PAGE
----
Eastern Curlew Storymap

Storymap

Here in Australia, many people are familiar with bush-stone curlews. Their eerie cries have been haunting campers nation-wide for many years. However, another species of curlew – the eastern curlew – is significantly less well-known and prevalent. Eastern curlews are the largest wader bird in Australia. They have a very distinctive beak which is long…

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Here in Australia, many people are familiar with bush-stone curlews. Their eerie cries have been haunting campers nation-wide for many years. However, another species of curlew – the eastern curlew – is significantly less well-known and prevalent.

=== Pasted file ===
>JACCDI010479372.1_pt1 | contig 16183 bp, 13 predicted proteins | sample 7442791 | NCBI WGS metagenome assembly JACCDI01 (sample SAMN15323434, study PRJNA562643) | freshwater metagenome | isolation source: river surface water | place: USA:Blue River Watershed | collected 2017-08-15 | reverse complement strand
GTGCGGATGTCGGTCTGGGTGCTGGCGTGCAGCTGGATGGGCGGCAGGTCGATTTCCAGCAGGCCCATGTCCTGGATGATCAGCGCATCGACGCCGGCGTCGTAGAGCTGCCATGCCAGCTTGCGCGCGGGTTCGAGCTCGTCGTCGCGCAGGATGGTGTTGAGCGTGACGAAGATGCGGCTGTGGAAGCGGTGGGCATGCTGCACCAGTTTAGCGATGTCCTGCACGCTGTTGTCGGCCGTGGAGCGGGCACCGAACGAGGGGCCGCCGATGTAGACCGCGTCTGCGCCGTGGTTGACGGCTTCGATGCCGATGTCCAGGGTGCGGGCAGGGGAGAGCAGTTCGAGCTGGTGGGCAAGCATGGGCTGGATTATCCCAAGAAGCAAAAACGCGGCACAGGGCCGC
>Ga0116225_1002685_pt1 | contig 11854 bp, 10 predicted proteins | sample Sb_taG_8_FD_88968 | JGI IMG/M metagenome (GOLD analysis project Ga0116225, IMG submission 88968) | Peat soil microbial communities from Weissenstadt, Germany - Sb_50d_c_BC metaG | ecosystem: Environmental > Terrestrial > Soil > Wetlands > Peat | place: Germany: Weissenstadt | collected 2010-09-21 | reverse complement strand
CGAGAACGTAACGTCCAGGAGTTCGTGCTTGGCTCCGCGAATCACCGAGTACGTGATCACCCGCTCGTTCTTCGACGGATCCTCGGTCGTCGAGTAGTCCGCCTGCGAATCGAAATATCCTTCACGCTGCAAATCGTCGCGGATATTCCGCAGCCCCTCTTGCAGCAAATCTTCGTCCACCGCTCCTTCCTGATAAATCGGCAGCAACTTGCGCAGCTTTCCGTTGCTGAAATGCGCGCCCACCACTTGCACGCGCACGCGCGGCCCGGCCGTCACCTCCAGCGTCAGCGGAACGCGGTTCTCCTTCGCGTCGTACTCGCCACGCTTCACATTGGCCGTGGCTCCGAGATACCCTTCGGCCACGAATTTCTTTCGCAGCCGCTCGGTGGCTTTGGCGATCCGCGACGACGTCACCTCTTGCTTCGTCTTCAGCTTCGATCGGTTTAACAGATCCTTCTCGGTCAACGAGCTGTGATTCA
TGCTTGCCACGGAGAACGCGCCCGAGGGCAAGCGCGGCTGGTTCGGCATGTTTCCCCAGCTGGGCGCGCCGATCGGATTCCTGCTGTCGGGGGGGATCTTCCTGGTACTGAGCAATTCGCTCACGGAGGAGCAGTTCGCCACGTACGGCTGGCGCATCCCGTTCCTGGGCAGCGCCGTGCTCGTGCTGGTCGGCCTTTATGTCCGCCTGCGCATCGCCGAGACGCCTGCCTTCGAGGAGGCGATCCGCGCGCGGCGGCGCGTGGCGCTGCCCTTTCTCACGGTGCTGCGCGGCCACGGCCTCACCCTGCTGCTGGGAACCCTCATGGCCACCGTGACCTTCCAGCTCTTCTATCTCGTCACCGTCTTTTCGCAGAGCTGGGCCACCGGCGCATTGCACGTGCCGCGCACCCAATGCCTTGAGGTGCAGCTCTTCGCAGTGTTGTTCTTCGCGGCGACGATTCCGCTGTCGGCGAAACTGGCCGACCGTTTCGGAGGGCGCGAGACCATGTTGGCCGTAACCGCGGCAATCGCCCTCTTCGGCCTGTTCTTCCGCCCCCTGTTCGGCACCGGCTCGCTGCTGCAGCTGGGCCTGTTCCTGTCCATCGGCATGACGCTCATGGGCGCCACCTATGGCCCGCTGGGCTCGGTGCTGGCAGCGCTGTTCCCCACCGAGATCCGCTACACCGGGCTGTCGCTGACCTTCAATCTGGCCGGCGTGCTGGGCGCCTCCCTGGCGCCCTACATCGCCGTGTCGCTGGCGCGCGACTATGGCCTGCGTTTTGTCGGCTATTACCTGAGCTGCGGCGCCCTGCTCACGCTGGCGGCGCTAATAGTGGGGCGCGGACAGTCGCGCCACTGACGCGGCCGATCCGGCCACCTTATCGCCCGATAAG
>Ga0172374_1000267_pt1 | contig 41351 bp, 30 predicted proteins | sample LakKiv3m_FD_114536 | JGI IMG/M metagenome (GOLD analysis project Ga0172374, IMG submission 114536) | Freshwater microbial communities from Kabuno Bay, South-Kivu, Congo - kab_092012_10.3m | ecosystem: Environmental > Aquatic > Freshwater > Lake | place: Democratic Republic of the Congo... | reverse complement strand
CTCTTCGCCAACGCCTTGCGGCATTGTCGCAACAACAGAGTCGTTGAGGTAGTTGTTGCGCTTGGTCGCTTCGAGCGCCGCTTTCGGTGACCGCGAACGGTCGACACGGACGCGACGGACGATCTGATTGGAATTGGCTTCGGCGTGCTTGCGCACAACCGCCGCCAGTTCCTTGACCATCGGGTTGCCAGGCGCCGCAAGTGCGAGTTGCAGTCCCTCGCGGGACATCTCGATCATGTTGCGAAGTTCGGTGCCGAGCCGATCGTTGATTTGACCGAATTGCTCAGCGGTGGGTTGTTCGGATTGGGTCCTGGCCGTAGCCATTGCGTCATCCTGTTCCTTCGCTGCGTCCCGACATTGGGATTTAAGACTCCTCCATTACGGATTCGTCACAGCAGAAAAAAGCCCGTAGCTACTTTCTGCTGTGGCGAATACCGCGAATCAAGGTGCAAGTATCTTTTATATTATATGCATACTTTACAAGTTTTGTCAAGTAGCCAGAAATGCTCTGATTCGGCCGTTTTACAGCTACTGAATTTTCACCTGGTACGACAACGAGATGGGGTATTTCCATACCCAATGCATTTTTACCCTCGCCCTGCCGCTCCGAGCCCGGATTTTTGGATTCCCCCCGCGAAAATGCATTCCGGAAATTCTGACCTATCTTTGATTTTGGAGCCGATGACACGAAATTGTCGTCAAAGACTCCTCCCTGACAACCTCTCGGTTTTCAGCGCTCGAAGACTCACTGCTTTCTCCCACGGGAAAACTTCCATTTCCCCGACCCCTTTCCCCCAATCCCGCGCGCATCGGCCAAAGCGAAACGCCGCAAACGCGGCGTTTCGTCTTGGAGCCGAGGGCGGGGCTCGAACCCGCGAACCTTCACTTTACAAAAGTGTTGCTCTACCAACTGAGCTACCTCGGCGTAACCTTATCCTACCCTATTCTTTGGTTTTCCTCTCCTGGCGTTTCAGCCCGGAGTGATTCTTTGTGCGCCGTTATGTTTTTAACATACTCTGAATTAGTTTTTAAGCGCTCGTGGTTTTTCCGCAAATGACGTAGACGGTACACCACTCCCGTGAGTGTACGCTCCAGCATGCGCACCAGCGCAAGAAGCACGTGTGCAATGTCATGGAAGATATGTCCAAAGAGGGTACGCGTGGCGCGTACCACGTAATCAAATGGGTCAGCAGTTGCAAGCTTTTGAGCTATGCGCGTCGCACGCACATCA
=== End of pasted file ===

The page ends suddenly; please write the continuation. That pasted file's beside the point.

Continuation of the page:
Eastern curlews are the largest wader bird in Australia. They have a very distinctive beak which is long and curves downwards, making them easy to spot. The birds can be seen stalking slowly through mudflats and wetland areas, foraging food from the surface or probing deep in the mud or sand with their long bills.

However, perhaps the most interesting thing that sets the eastern curlew apart from the bush-stone curlew is its massive migration. This species, and other migratory shorebird species, fly from northern China or Russia all the way through Asia across the Pacific Ocean to Australia, and sometimes even further, to New Zealand.

Eastern Curlew story map